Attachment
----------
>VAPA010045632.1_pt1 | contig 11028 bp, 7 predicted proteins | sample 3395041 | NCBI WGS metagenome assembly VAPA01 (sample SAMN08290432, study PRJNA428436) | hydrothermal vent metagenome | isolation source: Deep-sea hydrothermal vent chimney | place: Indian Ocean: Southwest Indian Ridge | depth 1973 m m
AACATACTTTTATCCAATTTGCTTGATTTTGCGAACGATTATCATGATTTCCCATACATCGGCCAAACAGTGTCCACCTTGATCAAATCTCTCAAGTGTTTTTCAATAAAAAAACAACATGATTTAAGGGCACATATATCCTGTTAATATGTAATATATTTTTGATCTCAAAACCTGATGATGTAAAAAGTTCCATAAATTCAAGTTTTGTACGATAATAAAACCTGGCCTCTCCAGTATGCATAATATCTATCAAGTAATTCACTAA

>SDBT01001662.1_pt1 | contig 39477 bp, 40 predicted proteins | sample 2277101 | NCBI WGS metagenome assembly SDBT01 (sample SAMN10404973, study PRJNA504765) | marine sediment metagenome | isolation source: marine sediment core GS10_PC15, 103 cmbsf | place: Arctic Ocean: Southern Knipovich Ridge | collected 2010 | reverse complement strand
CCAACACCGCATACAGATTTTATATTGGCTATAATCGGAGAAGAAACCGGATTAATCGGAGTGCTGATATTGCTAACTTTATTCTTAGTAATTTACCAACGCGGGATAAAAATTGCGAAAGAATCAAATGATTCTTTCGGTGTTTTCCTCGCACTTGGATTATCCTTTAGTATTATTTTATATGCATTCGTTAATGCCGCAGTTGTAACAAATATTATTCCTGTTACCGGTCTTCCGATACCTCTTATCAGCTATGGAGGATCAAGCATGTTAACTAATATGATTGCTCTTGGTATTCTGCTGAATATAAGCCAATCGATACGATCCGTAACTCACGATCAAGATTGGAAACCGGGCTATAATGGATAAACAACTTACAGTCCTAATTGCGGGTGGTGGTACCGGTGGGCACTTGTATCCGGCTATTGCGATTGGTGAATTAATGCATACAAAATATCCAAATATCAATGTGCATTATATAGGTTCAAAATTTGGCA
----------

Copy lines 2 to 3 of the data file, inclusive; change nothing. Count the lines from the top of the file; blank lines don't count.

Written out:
AACATACTTTTATCCAATTTGCTTGATTTTGCGAACGATTATCATGATTTCCCATACATCGGCCAAACAGTGTCCACCTTGATCAAATCTCTCAAGTGTTTTTCAATAAAAAAACAACATGATTTAAGGGCACATATATCCTGTTAATATGTAATATATTTTTGATCTCAAAACCTGATGATGTAAAAAGTTCCATAAATTCAAGTTTTGTACGATAATAAAACCTGGCCTCTCCAGTATGCATAATATCTATCAAGTAATTCACTAA

>SDBT01001662.1_pt1 | contig 39477 bp, 40 predicted proteins | sample 2277101 | NCBI WGS metagenome assembly SDBT01 (sample SAMN10404973, study PRJNA504765) | marine sediment metagenome | isolation source: marine sediment core GS10_PC15, 103 cmbsf | place: Arctic Ocean: Southern Knipovich Ridge | collected 2010 | reverse complement strand